“Destiny is no matter of chance. It is a matter of choice: It is not a thing to be waited for, it is a thing to be achieved.” ~William Jennings Bryan
When I was in basic training, we used to sing the same cadence every morning while marching to Physical Training:
Here we go again.
Same old stuff again.
Marching down the avenue.
______ more weeks and we'll be through.
Some mornings, I loved this cadence. On other mornings, I hated it. The difference was always my attitude on that particular morning. If I was feeling motivated, the number of weeks remaining seemed so small, so achievable. If it had been a tough morning, the time I had left seemed insurmountable. The only constant was that I knew I could not fail. There was entirely too much riding on my ability to suck it up and continue to press forward no matter how much it hurt, how tired I was, or how much I missed home.
"But Mr. Ogle, what does this story have to do with the quote, and what do both of them have to do with the Third Quarter?" I am glad you asked. The first semester taught me a lot about myself as a teacher, but it also taught me a lot about some of you as students. Those students who work hard everyday to complete assignments on time and participate in class can stop reading now.
Now that I have the attention of the bunch of you who populate my gradebook with zeros and those of you who sit in class day-in and day-out with your head down staring blankly at the wall or the back of your eyelids, I want you to consider both my story and the quote very carefully. The quote tells us that destiny is not something that will just happen, it must be achieved. I know that all of you want something out of life, but you are making the fatal mistake of thinking that if you just wait around long enough it will happen. It doesn't work that way. With the way things are going these days, jobs for high-school dropouts are few and far between. There is no reason to believe that they will not continue to diminish both in number and salary. If you continue to approach school with the attitude that it is just an inconvenience to you, I promise you it will be something you regret for the rest of your life.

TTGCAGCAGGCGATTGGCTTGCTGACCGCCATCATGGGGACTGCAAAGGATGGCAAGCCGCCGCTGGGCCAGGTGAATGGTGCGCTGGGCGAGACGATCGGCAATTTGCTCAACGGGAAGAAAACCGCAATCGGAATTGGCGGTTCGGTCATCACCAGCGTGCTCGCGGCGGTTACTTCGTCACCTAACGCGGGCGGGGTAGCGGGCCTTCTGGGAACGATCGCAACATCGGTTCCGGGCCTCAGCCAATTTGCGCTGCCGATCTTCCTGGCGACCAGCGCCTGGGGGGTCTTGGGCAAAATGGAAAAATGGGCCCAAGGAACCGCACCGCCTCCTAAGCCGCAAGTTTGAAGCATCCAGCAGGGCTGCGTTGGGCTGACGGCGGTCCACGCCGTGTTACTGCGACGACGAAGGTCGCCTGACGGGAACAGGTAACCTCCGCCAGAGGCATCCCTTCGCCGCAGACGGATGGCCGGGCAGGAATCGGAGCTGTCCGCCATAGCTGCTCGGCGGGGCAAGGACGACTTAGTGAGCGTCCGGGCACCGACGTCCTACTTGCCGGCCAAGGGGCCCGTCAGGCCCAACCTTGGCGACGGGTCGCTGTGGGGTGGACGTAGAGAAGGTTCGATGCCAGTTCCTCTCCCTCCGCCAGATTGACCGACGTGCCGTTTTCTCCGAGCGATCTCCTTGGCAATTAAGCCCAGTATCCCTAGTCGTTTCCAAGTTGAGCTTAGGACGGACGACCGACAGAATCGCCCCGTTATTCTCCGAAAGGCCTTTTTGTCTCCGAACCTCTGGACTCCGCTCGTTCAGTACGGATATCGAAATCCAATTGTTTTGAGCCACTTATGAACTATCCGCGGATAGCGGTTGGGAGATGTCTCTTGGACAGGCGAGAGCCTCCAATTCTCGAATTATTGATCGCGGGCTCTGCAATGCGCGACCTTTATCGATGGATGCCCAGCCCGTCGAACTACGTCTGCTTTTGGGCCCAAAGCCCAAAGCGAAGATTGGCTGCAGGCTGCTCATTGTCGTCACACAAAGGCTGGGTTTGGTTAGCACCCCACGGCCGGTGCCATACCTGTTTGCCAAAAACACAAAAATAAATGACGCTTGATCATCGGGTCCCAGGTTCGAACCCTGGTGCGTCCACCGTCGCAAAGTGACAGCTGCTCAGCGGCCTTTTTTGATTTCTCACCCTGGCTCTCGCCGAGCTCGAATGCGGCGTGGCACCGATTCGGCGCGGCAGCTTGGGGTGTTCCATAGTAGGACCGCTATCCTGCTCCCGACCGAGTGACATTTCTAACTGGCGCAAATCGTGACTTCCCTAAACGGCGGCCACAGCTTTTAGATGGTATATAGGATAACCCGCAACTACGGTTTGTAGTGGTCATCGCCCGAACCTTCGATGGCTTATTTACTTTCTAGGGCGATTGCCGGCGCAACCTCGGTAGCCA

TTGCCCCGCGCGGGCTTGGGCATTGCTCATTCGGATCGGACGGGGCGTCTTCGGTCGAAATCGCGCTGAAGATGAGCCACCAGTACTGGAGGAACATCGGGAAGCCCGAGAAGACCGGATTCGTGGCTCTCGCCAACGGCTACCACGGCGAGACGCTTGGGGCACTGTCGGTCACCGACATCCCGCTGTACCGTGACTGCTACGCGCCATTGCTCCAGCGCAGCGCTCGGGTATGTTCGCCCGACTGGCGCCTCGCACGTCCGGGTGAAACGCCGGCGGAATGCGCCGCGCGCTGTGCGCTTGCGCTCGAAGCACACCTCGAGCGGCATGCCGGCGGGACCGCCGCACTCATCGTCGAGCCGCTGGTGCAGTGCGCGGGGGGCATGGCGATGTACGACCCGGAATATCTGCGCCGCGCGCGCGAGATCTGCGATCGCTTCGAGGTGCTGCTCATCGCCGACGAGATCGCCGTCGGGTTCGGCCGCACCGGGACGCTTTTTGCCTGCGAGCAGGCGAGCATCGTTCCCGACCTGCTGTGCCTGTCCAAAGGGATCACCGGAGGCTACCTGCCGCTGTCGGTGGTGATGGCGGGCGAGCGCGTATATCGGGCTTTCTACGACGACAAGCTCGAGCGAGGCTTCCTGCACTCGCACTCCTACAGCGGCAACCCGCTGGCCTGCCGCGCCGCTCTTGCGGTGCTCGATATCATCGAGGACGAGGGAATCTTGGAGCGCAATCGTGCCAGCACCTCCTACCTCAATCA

Still waiting for the explanation of my basic training story? Okay, here it goes. Much like many of you do not enjoy high school, I was miserable in basic training. Sure, looking back on it, it doesn't seem that bad, but while I was enduring it, I couldn't imagine it ever ending. I remember waking up for PT after only a few hours of sleep (like usual) and thinking to myself, "Will I ever get a good night's sleep again? I don't know how much longer I can keep this up." There were so many days when I just wanted to stay in my bunk, suffer the consequences, tell them I quit. I'm sure that the thoughts going through my mind on those mornings is pretty similar to the thoughts you have about coming to school, but I kept dragging myself out of my bunk and down to formation. I kept marching where they told me to march. I kept running when they told me to run. I kept shooting what they told me to shoot. The entire time hating nearly every minute of it. I could go on and on telling stories about how hard it was, but the point is I kept going even though I didn't want to, and it afforded me more opportunities than I could have ever gotten otherwise. For you, high school is the same way. You don't have to like it. It doesn't have to come easy, but if you just suck it up and do what you are told to do when you are told to do it, it will get over much faster than it will by just sitting around waiting.
Here we go again.
Same old stuff again.
Sitting in the classroom.
Eighteen more weeks and we'll be through.
Then I won't have to look at you.
Sleepy, sleepy, sleepy you.
And you won't have to look at me.
Awesome, awesome, awesome me.